When the Commonwealth-led compensation scheme was announced, that too led to both optimism and to confusion as to how justice was to be made available.
The scheme, which is not intended to become operational until at 2018, is intended to run for 10 years and will be delivered with a trauma-informed approach.
But specific information about how the scheme will operate is sketchy. No eligibility criteria yet exist, and nor is it agreed which institutions, if any, will choose to opt in to the scheme. More information about the proposed redress scheme see our commentary here: https://rctlaw.com.au/legal-blog/2016/queries-remain-for-abuse-compo-scheme.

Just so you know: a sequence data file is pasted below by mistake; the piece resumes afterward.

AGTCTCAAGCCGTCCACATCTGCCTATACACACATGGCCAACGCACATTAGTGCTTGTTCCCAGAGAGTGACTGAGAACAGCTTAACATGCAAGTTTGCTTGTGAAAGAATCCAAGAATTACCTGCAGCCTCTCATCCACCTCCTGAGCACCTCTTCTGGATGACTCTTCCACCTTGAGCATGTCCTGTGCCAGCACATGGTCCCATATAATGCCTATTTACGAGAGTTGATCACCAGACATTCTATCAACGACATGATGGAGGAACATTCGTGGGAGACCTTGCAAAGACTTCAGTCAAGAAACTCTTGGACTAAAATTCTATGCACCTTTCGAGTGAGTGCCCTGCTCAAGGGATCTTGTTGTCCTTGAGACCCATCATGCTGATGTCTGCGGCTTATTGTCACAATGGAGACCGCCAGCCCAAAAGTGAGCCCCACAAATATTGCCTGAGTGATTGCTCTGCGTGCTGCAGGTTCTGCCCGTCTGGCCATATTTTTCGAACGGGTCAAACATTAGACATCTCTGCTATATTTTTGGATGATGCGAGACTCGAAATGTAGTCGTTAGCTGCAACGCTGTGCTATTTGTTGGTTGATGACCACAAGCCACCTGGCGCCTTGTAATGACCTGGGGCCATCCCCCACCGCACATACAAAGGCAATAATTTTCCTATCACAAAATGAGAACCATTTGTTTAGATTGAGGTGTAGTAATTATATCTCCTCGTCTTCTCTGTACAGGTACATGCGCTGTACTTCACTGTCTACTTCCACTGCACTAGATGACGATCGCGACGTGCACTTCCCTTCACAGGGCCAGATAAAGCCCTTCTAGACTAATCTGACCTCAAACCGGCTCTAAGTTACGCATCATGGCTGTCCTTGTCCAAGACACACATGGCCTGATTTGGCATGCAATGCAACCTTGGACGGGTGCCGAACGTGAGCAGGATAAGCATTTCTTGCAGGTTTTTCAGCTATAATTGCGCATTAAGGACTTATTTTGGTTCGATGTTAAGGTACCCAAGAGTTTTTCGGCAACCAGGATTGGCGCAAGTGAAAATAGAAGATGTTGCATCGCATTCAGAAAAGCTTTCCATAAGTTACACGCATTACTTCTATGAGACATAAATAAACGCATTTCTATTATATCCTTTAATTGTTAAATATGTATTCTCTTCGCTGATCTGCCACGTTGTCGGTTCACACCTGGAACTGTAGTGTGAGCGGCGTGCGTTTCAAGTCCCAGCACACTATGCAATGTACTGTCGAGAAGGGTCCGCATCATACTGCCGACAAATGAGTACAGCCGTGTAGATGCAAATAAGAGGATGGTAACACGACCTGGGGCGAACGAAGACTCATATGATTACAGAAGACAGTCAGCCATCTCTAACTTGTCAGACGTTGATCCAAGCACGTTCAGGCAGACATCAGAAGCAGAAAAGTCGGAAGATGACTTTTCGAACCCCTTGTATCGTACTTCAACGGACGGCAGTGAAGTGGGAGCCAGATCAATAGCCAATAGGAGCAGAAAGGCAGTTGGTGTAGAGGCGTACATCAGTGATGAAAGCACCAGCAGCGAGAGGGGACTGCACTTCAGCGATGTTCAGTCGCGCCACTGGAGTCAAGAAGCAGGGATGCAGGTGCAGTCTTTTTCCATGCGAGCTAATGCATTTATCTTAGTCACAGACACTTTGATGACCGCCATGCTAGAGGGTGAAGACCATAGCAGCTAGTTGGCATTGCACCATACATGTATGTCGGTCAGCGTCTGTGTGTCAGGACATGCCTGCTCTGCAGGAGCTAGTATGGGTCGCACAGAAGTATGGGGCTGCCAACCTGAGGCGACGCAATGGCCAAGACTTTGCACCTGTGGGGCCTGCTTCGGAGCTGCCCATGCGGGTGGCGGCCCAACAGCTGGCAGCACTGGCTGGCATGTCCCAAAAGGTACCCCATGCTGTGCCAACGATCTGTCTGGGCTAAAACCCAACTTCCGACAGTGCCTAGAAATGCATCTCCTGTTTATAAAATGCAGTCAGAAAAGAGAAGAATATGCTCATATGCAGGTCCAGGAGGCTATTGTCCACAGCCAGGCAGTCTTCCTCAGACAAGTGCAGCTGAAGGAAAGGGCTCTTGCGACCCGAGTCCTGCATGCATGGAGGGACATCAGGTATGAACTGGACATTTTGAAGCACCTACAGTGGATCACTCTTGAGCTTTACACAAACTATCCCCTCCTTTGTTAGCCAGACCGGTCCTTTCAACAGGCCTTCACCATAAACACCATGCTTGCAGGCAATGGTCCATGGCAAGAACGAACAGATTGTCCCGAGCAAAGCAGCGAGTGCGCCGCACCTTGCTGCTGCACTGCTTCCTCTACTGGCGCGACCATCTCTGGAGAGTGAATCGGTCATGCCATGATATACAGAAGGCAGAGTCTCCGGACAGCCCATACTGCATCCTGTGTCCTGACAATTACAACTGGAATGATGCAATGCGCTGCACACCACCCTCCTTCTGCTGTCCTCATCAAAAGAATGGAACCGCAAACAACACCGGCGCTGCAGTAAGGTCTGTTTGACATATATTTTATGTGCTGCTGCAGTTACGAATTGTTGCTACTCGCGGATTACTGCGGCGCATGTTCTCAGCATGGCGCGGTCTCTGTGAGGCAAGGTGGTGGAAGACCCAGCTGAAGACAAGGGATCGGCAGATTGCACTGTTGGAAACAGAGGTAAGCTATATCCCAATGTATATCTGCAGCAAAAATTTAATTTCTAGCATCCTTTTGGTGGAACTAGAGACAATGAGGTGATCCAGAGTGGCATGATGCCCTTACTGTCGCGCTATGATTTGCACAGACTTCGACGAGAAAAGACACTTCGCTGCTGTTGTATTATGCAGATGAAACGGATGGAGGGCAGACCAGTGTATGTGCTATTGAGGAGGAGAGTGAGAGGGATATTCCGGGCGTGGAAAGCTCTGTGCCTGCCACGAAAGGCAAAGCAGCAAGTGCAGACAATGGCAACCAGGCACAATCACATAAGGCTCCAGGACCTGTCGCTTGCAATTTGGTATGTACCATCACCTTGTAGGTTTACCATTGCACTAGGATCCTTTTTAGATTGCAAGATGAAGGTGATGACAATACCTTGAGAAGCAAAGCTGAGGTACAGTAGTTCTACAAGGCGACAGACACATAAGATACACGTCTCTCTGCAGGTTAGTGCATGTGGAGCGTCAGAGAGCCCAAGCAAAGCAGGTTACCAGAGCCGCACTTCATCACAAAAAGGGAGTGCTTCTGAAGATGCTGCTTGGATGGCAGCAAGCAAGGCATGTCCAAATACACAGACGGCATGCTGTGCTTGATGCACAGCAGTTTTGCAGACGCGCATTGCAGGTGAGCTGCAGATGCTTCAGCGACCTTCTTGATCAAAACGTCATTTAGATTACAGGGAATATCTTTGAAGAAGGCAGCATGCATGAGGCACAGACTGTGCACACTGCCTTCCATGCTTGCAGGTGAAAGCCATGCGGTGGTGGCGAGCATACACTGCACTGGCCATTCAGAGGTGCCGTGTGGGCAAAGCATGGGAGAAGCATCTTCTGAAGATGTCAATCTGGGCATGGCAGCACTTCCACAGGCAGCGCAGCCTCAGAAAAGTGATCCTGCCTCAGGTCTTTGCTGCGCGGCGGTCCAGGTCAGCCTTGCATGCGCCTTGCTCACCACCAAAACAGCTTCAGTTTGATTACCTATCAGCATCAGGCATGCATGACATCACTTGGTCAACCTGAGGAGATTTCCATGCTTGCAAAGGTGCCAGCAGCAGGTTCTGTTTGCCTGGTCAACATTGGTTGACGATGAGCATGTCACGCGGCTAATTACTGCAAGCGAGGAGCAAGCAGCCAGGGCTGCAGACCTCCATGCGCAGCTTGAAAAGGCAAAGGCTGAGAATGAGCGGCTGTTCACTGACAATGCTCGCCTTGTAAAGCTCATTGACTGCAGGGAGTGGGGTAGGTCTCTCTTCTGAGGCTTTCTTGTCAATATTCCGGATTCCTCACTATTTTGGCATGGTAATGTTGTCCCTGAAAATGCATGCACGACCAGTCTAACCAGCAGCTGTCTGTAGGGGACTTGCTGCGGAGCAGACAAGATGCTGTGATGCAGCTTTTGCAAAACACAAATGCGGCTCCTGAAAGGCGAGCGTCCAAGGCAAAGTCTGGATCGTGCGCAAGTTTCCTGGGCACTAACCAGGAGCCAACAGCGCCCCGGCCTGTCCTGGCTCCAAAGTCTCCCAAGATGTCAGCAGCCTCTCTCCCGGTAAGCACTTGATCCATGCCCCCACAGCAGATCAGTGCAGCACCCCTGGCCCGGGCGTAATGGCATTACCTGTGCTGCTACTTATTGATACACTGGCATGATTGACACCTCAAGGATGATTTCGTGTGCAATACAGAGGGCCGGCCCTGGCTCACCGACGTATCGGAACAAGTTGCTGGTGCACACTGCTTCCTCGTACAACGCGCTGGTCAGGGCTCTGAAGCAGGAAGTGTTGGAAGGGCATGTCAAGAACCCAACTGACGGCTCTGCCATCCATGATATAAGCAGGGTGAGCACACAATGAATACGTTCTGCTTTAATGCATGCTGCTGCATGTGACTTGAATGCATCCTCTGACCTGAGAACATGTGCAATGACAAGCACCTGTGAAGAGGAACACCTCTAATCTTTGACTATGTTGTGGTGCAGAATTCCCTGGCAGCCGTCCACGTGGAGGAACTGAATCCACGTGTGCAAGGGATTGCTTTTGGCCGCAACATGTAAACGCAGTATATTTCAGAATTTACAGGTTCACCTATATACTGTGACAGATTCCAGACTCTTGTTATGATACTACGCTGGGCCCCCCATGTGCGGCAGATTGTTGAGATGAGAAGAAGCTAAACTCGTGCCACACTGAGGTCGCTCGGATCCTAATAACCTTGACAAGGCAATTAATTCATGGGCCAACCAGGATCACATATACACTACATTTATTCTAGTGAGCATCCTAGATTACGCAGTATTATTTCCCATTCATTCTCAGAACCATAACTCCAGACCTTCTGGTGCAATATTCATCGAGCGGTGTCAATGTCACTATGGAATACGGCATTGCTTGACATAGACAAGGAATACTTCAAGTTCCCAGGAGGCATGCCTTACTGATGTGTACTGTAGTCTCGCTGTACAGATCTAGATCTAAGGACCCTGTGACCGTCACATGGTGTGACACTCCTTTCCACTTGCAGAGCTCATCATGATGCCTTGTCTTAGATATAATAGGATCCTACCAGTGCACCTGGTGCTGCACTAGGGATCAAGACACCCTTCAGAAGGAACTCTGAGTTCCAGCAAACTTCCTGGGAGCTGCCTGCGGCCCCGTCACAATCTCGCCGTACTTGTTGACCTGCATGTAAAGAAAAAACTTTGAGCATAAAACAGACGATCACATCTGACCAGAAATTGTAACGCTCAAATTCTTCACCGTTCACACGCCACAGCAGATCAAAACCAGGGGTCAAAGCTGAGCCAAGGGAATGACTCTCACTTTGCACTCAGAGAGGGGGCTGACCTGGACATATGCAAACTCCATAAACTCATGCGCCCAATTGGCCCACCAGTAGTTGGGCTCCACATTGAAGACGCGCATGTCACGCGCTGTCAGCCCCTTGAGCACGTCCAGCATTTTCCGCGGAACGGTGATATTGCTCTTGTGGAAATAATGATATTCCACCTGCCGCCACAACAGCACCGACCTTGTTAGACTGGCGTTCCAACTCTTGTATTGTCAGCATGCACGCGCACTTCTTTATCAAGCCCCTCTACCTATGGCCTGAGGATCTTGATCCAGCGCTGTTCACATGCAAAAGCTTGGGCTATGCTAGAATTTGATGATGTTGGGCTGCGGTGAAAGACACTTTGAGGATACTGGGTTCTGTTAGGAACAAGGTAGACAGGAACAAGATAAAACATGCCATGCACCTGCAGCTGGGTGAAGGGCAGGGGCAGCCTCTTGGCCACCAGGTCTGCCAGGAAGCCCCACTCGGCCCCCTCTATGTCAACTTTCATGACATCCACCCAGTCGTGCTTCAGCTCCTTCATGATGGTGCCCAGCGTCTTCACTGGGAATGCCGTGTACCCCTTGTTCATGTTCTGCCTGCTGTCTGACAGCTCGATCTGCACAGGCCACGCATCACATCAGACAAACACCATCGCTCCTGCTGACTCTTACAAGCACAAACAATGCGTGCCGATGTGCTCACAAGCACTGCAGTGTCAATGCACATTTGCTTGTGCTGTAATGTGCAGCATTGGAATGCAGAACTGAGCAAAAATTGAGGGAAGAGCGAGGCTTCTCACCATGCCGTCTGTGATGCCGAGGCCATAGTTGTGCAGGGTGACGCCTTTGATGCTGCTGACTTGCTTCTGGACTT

Ryan Carlisle Thomas continues to agitate for clarification of how the scheme will operate, and how committed the Commonwealth Government is to its implementation.
What can you do if you have suffered institutional abuse?
Ryan Carlisle Thomas continues to represent thousands of people those who have suffered abuse within institutions. If you or someone you know would like more information about the nature of institutional abuse claims, please contact our office on 1300 366 441.
We can also help you, a family member or a friend who may have been abused and who is deciding whether or not to publicly come forward, to arrive at a considered and supported decision.
In addition, survivors should be aware that private hearings with the Royal Commission closed on 30 September 2016. You can share your story by writing to the Royal Commission at GPO Box 5283, Sydney, NSW 2001.
If you are experiencing emotional difficulty as a result of institutional abuse, we encourage you to contact Beyond Blue on 1300 224 636 or Blue Knot on 1300 657 380.